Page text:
ashmolean

News item from 2013

John Ruskin by Millais

Ashmolean Announces Major Acquisition

The Ashmolean is delighted to announce the acquisition of one of the most important Pre-Raphaelite paintings remaining in private ownership – the celebrated portrait of John Ruskin by John Everett Millais.  The picture, which was recently exhibited in Tate’s major exhibition, Pre-Raphaelites: Victorian Avant-Garde, has been on loan to the Ashmolean since January 2012.  It has been allocated to the Ashmolean by.  the Arts Council England under the Acceptance in Lieu of Inheritance (AIL) scheme

The picture, which was recently exhibited in Tate’s major exhibition, Pre-Raphaelites: Victorian Avant-Garde, has been on loan to the Ashmolean since January 2012. It has been allocated to the Ashmolean by the Arts Council England under the Acceptance in Lieu of Inheritance (AIL) scheme. The portrait was started in the summer of 1853 while the artist, sitter, and Ruskin’s wife were staying in Glen Finglas, a remote area of the Trossachs north of Glasgow. It was during this holiday that Millais fell in love with Effie Ruskin, setting in motion the events which would break the Ruskins’ marriage, Millais’s friendship with Ruskin, and the artist’s engagement with the Pre-Raphaelite movement. Finishing the picture was to become, for Millais, “the most hateful task I have ever had to perform.”

The portrait was commissioned by John Ruskin on behalf of his father, John James. Ruskin hoped that in this work he would be able to oversee Millais’s artistic development. In accordance with the true principles of Pre-Raphaelitism, Ruskin insisted that the landscape should be painted on the spot, in spite of bad weather and swarms of midges. He told his father that ”Millais has fixed on this place, a lovely piece of worn rock, with foaming water and weeds, and moss, and a noble overhanging bank of dark crag, and I am to be standing looking quietly down the stream, just the sort of thing I used to do for hours together …. We shall have the two most wonderful torrents in the world, Turner’s St Gothard and Millais’s Glenfinlas.”

Ruskin saw Millais as the heir in landscape painting to his great hero, J.M.W. Turner, who died in 1851. Earlier in that year, he had jumped to the defence of Millais and the Pre-Raphaelite Brotherhood in two famous letters to The Times. Two of the paintings he praised are now in the Ashmolean: Charles Allston Collins’s Convent Thoughts; and Millais’s own Return of the Dove to the Ark. Ruskin had high expectations for the portrait, which he declared “will make a revolution in landscape painting”. The Ruskins’ marriage was annulled in July 1854 on the grounds that the marriage had not been consummated and a year later Millais married Effie. The portrait was not exhibited at the Royal Academy in 1854, as had no doubt been expected when it was begun, and Ruskin must always have had mixed feelings about it. In 1871, he gave it to his closest friend in Oxford, Henry Wentworth Acland, later Regius Professor of Medicine, who had been present in Scotland when the picture was begun. It hung in his house in Oxford, and remained in the family until sold by his descendants for a record price at Christie’s in 1965, where it was bought by the late owner.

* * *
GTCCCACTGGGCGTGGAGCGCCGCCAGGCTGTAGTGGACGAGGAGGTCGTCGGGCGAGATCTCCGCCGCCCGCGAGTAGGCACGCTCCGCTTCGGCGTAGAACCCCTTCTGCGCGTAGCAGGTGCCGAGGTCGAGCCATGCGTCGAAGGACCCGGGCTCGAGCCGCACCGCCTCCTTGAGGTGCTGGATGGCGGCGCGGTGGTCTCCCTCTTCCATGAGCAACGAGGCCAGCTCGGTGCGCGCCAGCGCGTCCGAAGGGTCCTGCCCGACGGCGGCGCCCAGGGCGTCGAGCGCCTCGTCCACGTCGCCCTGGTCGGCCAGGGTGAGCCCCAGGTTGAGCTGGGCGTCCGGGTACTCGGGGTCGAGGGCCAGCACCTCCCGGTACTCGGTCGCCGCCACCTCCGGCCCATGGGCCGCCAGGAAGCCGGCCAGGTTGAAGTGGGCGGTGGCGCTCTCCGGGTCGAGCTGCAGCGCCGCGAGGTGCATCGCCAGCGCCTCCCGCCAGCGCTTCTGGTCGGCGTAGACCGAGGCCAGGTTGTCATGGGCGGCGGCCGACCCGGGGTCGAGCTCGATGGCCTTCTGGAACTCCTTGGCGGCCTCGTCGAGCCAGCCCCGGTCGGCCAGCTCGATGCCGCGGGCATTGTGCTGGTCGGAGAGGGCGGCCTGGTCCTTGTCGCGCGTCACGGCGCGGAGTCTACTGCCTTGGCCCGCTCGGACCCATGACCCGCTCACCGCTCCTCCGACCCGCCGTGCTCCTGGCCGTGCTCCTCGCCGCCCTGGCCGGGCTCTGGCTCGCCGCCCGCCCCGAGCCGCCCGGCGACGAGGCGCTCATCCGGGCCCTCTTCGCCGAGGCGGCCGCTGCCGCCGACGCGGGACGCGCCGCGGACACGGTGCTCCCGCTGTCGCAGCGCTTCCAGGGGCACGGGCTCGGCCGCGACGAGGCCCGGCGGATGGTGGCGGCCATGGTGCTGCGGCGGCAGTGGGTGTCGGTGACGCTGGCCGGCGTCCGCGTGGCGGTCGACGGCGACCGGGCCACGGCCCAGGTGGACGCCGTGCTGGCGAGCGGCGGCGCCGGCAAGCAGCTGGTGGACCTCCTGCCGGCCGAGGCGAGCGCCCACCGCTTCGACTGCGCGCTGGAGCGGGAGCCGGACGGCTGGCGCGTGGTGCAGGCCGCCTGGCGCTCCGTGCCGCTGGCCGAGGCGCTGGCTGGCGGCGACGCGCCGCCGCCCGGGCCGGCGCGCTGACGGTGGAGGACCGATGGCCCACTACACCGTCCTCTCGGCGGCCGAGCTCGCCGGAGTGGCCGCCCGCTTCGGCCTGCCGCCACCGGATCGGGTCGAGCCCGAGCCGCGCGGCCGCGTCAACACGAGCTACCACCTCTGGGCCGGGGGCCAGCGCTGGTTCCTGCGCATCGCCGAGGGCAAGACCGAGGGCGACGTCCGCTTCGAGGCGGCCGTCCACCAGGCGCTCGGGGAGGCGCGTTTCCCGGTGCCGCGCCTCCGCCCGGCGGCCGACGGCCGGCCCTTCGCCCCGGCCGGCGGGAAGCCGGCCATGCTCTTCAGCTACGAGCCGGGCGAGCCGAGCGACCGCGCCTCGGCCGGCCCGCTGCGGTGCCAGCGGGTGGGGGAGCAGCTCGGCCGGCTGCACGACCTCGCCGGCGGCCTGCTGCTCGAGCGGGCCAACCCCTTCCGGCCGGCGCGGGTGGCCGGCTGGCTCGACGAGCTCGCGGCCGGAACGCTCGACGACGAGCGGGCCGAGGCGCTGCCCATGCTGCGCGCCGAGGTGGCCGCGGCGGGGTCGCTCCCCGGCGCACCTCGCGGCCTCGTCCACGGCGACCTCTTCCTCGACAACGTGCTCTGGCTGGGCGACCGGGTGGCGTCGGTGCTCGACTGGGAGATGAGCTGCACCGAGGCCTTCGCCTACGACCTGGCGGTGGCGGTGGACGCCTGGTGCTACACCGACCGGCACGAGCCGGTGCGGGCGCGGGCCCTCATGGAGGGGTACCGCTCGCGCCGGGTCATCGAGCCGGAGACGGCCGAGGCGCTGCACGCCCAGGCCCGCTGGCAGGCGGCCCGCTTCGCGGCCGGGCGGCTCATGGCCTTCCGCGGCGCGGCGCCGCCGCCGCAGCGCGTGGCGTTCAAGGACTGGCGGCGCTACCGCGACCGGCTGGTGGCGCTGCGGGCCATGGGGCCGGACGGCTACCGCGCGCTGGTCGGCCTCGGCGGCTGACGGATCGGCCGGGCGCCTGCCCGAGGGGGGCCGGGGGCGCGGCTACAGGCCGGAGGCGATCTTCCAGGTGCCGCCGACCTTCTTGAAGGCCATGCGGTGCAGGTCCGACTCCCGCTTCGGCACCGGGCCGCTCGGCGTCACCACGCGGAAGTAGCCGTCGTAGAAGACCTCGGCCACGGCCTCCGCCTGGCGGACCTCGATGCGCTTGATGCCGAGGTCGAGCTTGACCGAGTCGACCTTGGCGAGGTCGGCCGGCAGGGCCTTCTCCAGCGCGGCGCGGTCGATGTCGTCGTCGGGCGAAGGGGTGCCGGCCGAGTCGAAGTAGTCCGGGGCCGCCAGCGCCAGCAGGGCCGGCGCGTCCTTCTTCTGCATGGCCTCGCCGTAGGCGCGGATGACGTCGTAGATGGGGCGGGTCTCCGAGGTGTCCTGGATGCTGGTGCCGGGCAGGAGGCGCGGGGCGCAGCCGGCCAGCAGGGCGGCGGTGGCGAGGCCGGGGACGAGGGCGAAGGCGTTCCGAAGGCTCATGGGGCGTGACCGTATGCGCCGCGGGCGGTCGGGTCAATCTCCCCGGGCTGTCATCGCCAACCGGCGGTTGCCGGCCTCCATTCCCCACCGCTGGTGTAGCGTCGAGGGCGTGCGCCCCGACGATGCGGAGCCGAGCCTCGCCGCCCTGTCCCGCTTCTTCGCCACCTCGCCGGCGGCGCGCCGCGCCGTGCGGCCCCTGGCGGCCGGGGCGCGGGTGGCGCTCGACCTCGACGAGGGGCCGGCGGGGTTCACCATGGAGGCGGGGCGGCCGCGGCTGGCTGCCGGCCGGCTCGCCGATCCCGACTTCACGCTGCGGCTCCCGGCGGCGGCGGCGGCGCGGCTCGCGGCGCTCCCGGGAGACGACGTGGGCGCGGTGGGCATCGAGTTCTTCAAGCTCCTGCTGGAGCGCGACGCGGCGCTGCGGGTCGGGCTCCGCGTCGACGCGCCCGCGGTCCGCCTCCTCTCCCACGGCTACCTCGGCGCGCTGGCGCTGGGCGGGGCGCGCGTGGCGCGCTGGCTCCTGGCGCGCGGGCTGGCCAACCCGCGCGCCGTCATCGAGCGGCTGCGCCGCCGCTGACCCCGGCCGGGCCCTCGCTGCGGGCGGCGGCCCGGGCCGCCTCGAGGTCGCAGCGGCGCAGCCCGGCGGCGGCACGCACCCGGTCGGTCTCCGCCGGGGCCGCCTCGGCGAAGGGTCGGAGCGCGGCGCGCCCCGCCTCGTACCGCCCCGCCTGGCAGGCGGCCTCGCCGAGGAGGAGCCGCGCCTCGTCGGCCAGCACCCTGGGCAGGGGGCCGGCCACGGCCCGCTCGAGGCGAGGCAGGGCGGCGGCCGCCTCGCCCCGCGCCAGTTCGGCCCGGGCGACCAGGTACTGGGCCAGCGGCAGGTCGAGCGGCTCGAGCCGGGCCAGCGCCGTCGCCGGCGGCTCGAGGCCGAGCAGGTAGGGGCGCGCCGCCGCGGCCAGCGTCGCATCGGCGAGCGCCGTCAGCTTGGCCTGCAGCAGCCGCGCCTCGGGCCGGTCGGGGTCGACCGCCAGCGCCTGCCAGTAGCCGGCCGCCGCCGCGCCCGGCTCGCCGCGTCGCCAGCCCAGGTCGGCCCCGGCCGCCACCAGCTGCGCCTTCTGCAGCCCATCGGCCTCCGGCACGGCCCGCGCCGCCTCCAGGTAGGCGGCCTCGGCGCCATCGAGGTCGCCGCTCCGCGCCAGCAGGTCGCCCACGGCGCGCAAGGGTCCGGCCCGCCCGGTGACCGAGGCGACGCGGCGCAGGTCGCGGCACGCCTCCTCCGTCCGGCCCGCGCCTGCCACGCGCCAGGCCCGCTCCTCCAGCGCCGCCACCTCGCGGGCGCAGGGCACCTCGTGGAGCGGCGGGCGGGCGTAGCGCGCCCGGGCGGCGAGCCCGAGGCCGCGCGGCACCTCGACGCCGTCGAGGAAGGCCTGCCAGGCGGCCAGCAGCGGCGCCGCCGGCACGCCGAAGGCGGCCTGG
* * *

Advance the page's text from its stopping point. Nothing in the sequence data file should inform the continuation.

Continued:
Prof Christopher Brown CBE, Director, Ashmolean Museum, said: “We are hugely grateful to the Arts Council for their support in allocating this extraordinary picture to the Ashmolean. The portrait is of supreme importance for the study of 19th-century British art and it will be shown with the Museum’s world-renowned Pre-Raphaelite collection.”

Peter Bazalgette, Chair, Arts Council England, said: “It’s wonderful that such a celebrated portrait is now on permanent public display at the Ashmolean Museum. This was one of the finest pieces at the Tate’s sell-out exhibition on the Pre-Raphaelites, and can now be admired by even more people.

“Acceptance in Lieu is an important part of the Arts Council’s work. Thanks to this scheme, unique cultural objects which for years may have been glimpsed only in textbooks are once again being displayed for everyone to enjoy.”

Go to Top of Page